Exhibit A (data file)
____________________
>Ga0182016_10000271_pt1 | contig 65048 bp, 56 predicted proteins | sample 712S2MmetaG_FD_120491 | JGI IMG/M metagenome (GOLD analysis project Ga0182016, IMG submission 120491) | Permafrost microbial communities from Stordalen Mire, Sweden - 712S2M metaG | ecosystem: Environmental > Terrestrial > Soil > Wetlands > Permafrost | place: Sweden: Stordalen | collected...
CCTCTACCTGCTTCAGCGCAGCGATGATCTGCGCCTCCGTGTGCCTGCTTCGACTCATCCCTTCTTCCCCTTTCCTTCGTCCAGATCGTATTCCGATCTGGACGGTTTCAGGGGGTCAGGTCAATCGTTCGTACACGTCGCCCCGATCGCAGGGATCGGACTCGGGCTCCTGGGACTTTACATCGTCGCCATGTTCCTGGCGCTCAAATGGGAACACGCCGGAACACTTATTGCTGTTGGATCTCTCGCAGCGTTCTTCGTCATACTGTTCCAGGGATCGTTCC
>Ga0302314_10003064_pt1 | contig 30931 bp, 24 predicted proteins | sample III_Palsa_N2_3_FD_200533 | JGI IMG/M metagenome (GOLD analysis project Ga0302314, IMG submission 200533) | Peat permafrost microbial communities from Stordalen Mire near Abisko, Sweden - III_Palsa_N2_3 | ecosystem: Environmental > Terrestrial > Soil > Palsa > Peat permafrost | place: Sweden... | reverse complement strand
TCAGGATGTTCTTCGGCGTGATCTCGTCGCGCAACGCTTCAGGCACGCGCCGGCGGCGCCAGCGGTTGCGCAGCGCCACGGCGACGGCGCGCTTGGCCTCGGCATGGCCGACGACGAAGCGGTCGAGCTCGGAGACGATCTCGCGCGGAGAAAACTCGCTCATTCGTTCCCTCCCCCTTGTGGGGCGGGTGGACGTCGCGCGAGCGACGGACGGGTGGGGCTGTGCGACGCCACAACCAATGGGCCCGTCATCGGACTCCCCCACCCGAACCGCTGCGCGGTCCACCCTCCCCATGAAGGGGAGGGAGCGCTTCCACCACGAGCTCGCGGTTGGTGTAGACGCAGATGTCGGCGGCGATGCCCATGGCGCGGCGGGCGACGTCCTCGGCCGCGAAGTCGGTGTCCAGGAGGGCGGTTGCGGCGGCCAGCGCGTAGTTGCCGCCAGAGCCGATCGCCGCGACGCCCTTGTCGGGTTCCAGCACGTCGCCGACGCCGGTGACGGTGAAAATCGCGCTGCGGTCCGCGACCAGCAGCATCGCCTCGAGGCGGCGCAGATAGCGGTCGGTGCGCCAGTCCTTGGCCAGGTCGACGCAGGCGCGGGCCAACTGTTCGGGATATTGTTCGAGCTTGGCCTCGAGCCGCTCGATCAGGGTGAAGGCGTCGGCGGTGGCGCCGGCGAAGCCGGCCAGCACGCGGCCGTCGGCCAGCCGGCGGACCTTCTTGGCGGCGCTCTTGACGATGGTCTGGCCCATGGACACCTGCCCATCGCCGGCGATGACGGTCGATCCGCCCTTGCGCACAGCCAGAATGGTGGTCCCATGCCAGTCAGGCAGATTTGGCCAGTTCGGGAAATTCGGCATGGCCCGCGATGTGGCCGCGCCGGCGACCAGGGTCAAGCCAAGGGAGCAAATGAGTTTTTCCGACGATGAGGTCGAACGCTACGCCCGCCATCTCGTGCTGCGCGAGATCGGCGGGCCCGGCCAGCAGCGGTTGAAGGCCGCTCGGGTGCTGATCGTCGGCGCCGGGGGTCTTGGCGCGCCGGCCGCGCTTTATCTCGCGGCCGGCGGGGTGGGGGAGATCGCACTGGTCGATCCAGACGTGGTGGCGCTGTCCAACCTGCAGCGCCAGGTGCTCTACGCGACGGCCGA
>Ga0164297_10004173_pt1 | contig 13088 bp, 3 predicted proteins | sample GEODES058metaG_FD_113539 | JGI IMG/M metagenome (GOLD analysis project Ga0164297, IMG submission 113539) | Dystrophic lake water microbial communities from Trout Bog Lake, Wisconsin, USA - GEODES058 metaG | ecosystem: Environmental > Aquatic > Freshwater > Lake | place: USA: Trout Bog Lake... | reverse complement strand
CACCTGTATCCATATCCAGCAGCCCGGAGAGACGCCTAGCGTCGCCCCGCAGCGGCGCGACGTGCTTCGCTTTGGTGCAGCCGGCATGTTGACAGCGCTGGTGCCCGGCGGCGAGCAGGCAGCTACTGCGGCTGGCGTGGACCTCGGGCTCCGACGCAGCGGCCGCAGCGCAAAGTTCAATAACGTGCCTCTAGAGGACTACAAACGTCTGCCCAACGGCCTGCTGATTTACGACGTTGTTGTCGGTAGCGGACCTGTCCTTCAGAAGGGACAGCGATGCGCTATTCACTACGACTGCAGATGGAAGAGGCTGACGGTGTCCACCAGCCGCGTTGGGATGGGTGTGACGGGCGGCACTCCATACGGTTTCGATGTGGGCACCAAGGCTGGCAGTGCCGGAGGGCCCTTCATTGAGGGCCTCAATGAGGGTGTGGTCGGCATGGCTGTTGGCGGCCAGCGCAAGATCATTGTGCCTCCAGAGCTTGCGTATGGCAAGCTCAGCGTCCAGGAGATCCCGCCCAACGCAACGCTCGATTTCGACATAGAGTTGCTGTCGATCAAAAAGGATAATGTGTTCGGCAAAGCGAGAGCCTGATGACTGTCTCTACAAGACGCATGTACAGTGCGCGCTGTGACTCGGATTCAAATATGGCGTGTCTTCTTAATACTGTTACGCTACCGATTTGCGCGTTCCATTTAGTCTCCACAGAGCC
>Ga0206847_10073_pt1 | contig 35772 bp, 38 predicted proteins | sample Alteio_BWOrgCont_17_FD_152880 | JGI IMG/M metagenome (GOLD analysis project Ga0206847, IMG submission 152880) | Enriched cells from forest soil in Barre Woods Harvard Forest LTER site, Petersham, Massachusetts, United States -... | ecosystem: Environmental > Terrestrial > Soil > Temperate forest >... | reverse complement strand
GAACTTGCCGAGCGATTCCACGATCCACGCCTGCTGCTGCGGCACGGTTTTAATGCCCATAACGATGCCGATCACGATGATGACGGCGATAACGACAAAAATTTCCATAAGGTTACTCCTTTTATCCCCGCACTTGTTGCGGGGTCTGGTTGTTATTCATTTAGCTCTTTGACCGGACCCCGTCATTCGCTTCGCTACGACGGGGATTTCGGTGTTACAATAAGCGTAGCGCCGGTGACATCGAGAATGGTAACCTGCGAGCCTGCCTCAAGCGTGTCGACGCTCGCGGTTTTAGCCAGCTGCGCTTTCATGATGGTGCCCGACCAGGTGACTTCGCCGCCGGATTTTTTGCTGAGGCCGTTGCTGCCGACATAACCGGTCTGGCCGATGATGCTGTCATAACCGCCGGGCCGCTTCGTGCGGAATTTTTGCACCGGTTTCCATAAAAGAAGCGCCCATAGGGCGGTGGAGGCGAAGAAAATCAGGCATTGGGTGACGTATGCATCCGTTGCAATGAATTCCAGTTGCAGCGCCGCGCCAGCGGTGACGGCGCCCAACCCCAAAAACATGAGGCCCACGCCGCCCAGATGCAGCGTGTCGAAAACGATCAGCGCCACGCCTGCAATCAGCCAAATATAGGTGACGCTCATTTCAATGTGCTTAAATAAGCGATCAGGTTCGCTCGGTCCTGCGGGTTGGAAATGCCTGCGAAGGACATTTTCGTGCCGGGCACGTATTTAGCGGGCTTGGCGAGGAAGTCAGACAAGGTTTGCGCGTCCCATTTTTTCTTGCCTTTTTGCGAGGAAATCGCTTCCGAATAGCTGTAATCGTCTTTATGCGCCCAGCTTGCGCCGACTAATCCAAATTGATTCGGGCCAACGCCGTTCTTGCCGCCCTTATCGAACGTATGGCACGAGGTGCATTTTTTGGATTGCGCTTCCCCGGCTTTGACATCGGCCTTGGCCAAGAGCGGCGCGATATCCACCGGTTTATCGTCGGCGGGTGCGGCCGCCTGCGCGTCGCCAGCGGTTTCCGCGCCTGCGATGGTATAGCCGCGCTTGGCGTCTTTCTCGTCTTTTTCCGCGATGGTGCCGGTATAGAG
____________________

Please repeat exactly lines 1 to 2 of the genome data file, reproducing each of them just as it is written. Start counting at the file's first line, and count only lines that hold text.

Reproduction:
>Ga0182016_10000271_pt1 | contig 65048 bp, 56 predicted proteins | sample 712S2MmetaG_FD_120491 | JGI IMG/M metagenome (GOLD analysis project Ga0182016, IMG submission 120491) | Permafrost microbial communities from Stordalen Mire, Sweden - 712S2M metaG | ecosystem: Environmental > Terrestrial > Soil > Wetlands > Permafrost | place: Sweden: Stordalen | collected...
CCTCTACCTGCTTCAGCGCAGCGATGATCTGCGCCTCCGTGTGCCTGCTTCGACTCATCCCTTCTTCCCCTTTCCTTCGTCCAGATCGTATTCCGATCTGGACGGTTTCAGGGGGTCAGGTCAATCGTTCGTACACGTCGCCCCGATCGCAGGGATCGGACTCGGGCTCCTGGGACTTTACATCGTCGCCATGTTCCTGGCGCTCAAATGGGAACACGCCGGAACACTTATTGCTGTTGGATCTCTCGCAGCGTTCTTCGTCATACTGTTCCAGGGATCGTTCC